Worth At Face Value

Art by Avery Ulanet | Bullis

By Leyla Unsal | Sidwell Friends School

I have always been a shy kid, not one to assert myself. I felt like no one knew me at school like no one felt comfortable around me. Boys would look over me, instead directing all their attention towards more confident, conventionally prettier girls, ones who knew how to talk and laugh without making the conversation awkward. My friends would say, “no, but you’re so nice!” I didn’t want to be nice, I wanted to be pretty, to be sought after. I came to crave any attention at all, harassment or not.

Almost 3 years ago, I was catcalled for the first time. As I walked my dog, I strayed a little farther from my neighborhood and wound up walking along Westmoreland circle, in Bethesda. Suddenly, a red pickup truck pulled up beside me. Inside, two men looked down, and one leaned his head out of the window and said, “hey lady, you lookin’ nice, you got a nice ass!” At first, I didn’t even know he was talking to me. I looked behind me, pointed to myself, and mouthed, “me?” He grinned and nodded, yelling, “yeah lady! You a dancer or something? Like a geisha or whatever?” before pulling his head back in the window as the car drove off.

I was in 8th grade, at the time wearing a long pink tank top and leggings. I was sweating and had my hair up in a ponytail. There was nothing about me that was put together. I was an awkward mess with braces, acne, and extra weight that could no longer be chalked up as ‘baby fat’, but at that moment, all I felt was delight. It was exhilarating. No one had ever singled me out like that, and I felt so flattered. I felt a burst of confidence that I desperately clung to like a life preserver. As I walked home, a new spring in my step, I tried to remember what something like that was called. I had seen it before, on TV: construction workers somewhere, probably in New York, calling out to a woman, her heels clicking on the pavement. The whistles and laughter as she turns red and quickens her pace. I knew this scenario was an example of cat-calling, but her reaction didn’t match mine, and I didn’t understand why. When I got home, I excitedly ran up to my room and grabbed my phone, texting my group chat, “Guys, I just got catcalled”.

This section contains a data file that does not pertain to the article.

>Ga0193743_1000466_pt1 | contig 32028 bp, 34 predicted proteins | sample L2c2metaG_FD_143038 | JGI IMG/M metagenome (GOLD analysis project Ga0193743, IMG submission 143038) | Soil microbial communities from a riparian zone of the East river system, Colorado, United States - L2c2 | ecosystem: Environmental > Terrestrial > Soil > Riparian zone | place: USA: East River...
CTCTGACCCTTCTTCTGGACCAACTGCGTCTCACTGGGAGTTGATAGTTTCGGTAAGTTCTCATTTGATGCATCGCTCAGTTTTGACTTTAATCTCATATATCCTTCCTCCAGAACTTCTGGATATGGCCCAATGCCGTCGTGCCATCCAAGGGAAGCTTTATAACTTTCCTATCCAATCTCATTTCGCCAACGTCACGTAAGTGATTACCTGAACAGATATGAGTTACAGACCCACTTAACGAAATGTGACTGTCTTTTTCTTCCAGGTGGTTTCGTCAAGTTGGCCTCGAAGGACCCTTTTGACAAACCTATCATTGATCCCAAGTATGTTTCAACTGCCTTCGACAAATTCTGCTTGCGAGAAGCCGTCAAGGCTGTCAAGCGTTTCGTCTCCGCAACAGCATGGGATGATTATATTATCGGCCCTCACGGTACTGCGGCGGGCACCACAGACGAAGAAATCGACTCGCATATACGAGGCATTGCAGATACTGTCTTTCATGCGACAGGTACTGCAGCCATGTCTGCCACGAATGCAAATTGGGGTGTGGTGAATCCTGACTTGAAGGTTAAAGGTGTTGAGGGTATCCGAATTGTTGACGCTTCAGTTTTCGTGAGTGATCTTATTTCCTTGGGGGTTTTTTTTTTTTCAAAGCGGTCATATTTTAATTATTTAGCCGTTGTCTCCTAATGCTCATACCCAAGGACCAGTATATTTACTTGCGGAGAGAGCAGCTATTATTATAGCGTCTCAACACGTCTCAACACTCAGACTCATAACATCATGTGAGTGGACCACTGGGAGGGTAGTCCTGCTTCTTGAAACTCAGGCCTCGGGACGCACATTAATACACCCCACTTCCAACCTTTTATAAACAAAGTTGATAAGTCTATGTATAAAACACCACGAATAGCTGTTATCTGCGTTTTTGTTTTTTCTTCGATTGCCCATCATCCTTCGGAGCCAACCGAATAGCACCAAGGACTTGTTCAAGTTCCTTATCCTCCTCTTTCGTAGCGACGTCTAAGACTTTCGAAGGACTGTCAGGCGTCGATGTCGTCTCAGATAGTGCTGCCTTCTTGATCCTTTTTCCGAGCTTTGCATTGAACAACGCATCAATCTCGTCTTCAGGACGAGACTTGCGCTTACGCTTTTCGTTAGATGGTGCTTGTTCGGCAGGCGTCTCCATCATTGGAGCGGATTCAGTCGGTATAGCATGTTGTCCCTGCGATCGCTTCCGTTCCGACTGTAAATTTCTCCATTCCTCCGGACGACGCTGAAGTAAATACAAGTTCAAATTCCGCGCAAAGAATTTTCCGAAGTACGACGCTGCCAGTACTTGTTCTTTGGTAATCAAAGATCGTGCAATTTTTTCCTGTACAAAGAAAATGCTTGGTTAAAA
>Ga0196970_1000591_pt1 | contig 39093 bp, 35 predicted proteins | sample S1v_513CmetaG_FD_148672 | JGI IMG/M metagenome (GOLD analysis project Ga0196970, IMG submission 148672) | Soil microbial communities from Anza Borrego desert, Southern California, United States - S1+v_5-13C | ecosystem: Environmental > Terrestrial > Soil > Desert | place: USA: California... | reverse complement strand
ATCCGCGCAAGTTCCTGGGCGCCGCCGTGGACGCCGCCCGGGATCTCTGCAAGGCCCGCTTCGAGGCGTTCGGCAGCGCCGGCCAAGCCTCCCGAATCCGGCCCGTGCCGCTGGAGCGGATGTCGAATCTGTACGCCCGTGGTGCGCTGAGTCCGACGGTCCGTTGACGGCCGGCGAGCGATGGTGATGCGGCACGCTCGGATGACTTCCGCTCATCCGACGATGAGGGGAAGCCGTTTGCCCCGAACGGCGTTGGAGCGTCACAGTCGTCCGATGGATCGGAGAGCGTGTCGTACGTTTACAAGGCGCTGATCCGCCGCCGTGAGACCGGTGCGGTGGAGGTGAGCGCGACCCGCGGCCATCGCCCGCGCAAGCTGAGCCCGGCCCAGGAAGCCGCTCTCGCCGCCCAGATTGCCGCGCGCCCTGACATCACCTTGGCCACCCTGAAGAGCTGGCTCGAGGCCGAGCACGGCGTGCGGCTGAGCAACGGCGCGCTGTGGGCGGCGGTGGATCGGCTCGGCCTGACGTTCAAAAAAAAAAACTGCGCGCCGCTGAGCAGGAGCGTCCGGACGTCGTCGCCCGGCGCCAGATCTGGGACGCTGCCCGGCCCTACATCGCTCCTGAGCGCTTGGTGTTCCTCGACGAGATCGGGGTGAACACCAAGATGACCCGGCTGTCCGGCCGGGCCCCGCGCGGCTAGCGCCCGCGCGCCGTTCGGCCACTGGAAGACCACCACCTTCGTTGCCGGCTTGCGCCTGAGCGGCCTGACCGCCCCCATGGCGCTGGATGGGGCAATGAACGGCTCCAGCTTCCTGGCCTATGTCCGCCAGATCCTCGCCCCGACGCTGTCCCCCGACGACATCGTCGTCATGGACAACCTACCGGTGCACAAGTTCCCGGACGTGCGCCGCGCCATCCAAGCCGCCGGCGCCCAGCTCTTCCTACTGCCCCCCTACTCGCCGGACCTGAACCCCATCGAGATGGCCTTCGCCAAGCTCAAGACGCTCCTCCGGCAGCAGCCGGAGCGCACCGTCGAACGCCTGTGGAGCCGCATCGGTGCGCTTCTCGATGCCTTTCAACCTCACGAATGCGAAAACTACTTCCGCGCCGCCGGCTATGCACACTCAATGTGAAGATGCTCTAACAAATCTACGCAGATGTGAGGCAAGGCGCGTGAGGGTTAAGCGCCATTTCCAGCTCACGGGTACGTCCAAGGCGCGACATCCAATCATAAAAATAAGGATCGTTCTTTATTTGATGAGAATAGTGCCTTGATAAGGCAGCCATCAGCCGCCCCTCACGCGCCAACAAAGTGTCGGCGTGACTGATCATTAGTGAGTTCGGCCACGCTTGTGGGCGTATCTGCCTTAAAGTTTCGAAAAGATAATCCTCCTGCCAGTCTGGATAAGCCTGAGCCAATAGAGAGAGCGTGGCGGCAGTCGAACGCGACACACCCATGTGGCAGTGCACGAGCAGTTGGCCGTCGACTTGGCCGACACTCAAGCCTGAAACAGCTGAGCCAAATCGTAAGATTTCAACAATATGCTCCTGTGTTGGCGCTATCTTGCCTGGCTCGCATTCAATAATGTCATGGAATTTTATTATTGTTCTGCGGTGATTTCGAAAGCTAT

The sympathy flooded in from all my friends. Phrases like; are you ok, what happened, do you want to talk about it? Confused, I called one friend who had texted, “Do you wanna call me? I’m so sorry.” I asked what she was sorry for, and she said she was sorry that I had gotten sexually harassed. She said that every girl goes through it and that everyone was here for me.

Sexual harassment is defined as behavior characterized by the making of unwelcome and inappropriate sexual remarks or physical advances in a workplace or other professional or social situation, according to the Oxford dictionary. As I researched more, I felt disgusted with myself. How could I feel validated by someone who was technically harassing me? Surely it was inappropriate for a grown man to shout at a 14-year-old girl, especially about her ass. Then why was I still feeling flattered by it?

I remember one day, when I was around 7 or 8, sitting in the dentist’s office with my mom, waiting for my brother to get out of his appointment. Out of boredom, I picked up a discarded Vogue magazine laying on the coffee table and flipped to a random page. My eyes were instantly bombarded with bright colors and a flawless woman, languidly laying on the sand of some beach. The headline read, “The New Standard of Perfection.” I started to flip to more pages and almost every page was identical: a woman, showing as much skin as possible, and sometimes surrounded by men, like a gazelle surrounded by prowling lions. Countless article headlines whizzed through my brain: “How to Keep Him Happy and Lose 30 Pounds”, “10 Ways to Look Flawless on a Bad Day”, “Things Men Hate about Women.” Was this what I needed to aspire to become? As a child, I unwittingly bought into our societal pressure for women to be perfect everywhere. Women needed to be pretty, beautiful, gorgeous: not for their own satisfaction, but for the satisfaction of men.

I am still trying to defy this societal norm of catcalling, but it’s difficult, because acceptance in our society is based on beauty, for both genders, but even more so for women; when someone recognized my beauty, I felt valued. People have so much more to offer than how they look, but unfortunately, how they look is usually what first judgments are made on. Women should not feel pressured to be gorgeous all the time: being pretty is not a prerequisite for being able to exist. Men on the street should not be able to feel entitled to comment on anyone’s body, especially unsolicited comments. My experience changed my thinking, and forced me to confront deep-seated values I hold about our society that I know realize are damaging to myself and to others.